An Experiment in Ecotourism Thrives on St. John
Wake up in a solar-powered tent and snorkel in an aquamarine underworld while helping preserve St. John’s natural appeal. The Maho Bay resort has proven that there can be responsible, and sustainable, alternatives to your typical beach resort.
Standing in dazzling sand at the edge of Maho Bay, my legs tingle as aqua waters tickle my toes, tucked into snorkeling fins. Nearby, brown pelicans are plunge-diving in elegant exhibitions that end comically as they rotate their bodies to keep from going underwater. I wade in and sink beneath the surface to a kaleidoscope of exotic shapes and colors.
Yellow-and-cobalt-striped smallmouth grunts scoot about the more sedate blue angelfish. Four-eye butterflyfish and crimson stoplight parrotfish weave in and out of lacy sea-fan corals. Lurking along the rocks is what must be a tarpon, silver-scaled, seven feet long, and scary. I snorkel over ivory-tree coral and the solid mound of a century-old brain coral with labyrinthine ridges. I am so engrossed in this underwater world I don’t notice the squall until little pricks of raindrops needle my back. They hit the water around me in tiny turquoise explosions.
This spectacular expanse of sand and water is part of the magic of St. John, the smallest and easternmost of the U.S. Virgin Islands, whose bays and beaches are among the most pristine anywhere in the Caribbean. Since 1959 more than half of St. John has been protected as Virgin Islands National Park, a 7,200-acre sanctuary of mangroves and dry subtro-pical forest. Most of the land was a gift from Laurance Rockefeller, who visited St. John in the early 1950s and was quick to recognize its vulnerability.
The beauty that so captivated Rockefeller would go on to inspire an experiment in sustainable resort development beyond the park boundaries. On the hillside above my snorkeling haven, hidden beneath the forest canopy, is a cluster of modest tent-cottages that helped launch the ecotourism movement. They were built in 1976 by Stanley Selengut, a New York developer. On this fragile island, where residential development and sheer visitor numbers are all taking a heavy toll, Selengut set out to demonstrate that tourist resorts can protect delicate ecosystems while still offering travelers a close proximity to nature.
His Maho Bay Camps is a model for private developers and the National Park Service alike, says Robert Stanton, who served four years as superintendent of Virgin Islands National Park before becoming director of the Park Service from 1997 to 2001. “This is a textbook example of how development can be sustainable as well as compatible with the environment.” The concept Selengut pioneered 30 years ago has been validated by the million-plus visitors who have stayed in his Maho Bay resort without affecting the clarity of the waters I have just snorkeled. “I didn’t see why human comfort and environmental sensitivity couldn’t be compatible,” he says. “I still don’t.”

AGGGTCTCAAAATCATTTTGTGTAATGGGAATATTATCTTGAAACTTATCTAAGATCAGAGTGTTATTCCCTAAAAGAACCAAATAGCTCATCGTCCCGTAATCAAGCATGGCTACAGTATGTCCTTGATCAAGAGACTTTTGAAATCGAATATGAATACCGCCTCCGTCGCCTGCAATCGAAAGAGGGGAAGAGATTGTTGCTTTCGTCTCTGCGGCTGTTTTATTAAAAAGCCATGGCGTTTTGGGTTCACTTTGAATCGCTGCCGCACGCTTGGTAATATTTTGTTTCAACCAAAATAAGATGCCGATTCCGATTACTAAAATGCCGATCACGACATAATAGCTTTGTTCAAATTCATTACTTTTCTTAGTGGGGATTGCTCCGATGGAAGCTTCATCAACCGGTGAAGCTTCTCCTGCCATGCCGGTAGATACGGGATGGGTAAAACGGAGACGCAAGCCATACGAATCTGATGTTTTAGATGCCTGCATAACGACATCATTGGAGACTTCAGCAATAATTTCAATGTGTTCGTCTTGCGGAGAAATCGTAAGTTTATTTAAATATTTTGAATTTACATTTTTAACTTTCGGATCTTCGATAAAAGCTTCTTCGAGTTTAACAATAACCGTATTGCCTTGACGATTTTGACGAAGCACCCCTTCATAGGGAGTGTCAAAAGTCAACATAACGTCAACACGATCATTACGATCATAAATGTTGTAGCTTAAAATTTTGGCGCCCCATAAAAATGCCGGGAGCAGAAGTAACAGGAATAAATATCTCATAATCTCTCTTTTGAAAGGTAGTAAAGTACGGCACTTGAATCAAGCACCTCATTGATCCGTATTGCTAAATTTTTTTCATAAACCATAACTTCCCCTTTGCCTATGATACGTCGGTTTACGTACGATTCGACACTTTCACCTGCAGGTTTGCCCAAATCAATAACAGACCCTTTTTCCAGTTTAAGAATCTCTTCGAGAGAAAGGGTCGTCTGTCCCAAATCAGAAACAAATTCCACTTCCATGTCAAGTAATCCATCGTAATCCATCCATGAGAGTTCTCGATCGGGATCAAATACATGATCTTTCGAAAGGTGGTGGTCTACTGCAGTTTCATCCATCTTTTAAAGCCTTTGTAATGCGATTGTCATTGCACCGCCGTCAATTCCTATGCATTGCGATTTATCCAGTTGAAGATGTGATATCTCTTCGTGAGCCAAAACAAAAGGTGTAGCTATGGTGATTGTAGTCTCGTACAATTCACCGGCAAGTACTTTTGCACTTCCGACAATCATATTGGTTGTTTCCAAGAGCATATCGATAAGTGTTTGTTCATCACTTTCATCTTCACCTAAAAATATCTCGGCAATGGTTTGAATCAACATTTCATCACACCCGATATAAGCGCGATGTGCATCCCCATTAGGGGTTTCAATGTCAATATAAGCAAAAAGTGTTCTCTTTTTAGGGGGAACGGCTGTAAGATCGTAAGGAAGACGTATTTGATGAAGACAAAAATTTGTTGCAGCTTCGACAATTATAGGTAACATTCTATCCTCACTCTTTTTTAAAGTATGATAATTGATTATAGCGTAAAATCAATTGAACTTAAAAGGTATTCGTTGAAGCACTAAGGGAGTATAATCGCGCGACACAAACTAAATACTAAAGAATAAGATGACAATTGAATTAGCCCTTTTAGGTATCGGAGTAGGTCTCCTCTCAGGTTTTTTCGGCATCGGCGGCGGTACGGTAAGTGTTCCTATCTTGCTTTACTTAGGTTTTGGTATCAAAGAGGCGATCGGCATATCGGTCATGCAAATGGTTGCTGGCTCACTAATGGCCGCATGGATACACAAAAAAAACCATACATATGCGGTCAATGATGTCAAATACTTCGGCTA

The ferry from St. Thomas to St. John brings me past dozens of islets, some tufted with green, some no more than rocky roosts where cormorants and brown boobies perch while foraging in the Caribbean Sea. We land in Cruz Bay, a sleepy city of open-air bars, courtyard restaurants, and laid-back bustle on the Manhattan-sized island. Although St. John is the least developed of the U.S. Virgin Islands, Cruz Bay throbs with the drone of construction generators and jackhammers.
Reaching Selengut’s Maho Bay Camps is a 20-minute nail-biter of a trip around precipitous horseshoe bends that would raise the hair of a teenaged skateboarder. It doesn’t help that we are driving on the left-hand side of the road, a legacy of Danish colonizers who gave up the habit in their homeland long ago. White-sand beaches and emerald bays flash in and out of view before I am finally embraced by the lush tranquility of this rustic resort. Unenclosed buildings are set amid red-barked gumbo limbo and black mampoo trees fringed by oleander and frangipani bushes, their fragile white blossoms just starting to open.
My quarters are a short hike from the registration area along Mongoose Highway, a central elevated walkway connecting the camp’s facilities. The cottage is a simple, 16-foot-square structure of four-by-fours covered in translucent fabric and mounted on a wooden platform. A living area with kitchenette and couch opens to a sleeping alcove, where an anole lizard eyes me from a roof beam. Feathery tamarind leaves and the spreading fronds of teyer palms ring the deck. Over the treetops I catch sight of waves rolling in from the Atlantic to Little Maho Beach.
When Selengut, 78, first saw this 13-acre parcel of private land in the midst of a national park in 1972, he was smitten by its pristine beauty and began planning a resort with lodges on the beach a few steps from world-class snorkeling. He would invite friends cultivated during his years as a South American crafts importer and consultant on economic development to the Kennedy administration. “It was a complete indulgence for myself,” he says with a sheepish grin.
Stanton, then superintendent of Virgin Islands National Park, got wind that a hardcore Manhattan developer was planning construction near Maho Bay, one of the island’s most immaculate stretches of sand, with a coral reef rimming the point. Stanton came round to have a chat with Selengut. He told him about the fragile soils that lead to erosion. How every little disturbance on the hillsides sends runoff and pollution down to the beaches and into the coral reefs. How even parking off-road and walking on beach berms breaks down their delicate structure. Selengut’s construction, Stanton said, would eventually ruin the snorkeling for everyone, including the developer and his recreating pals. “He really took it to heart,” says Stanton. “He’s a quick learner.”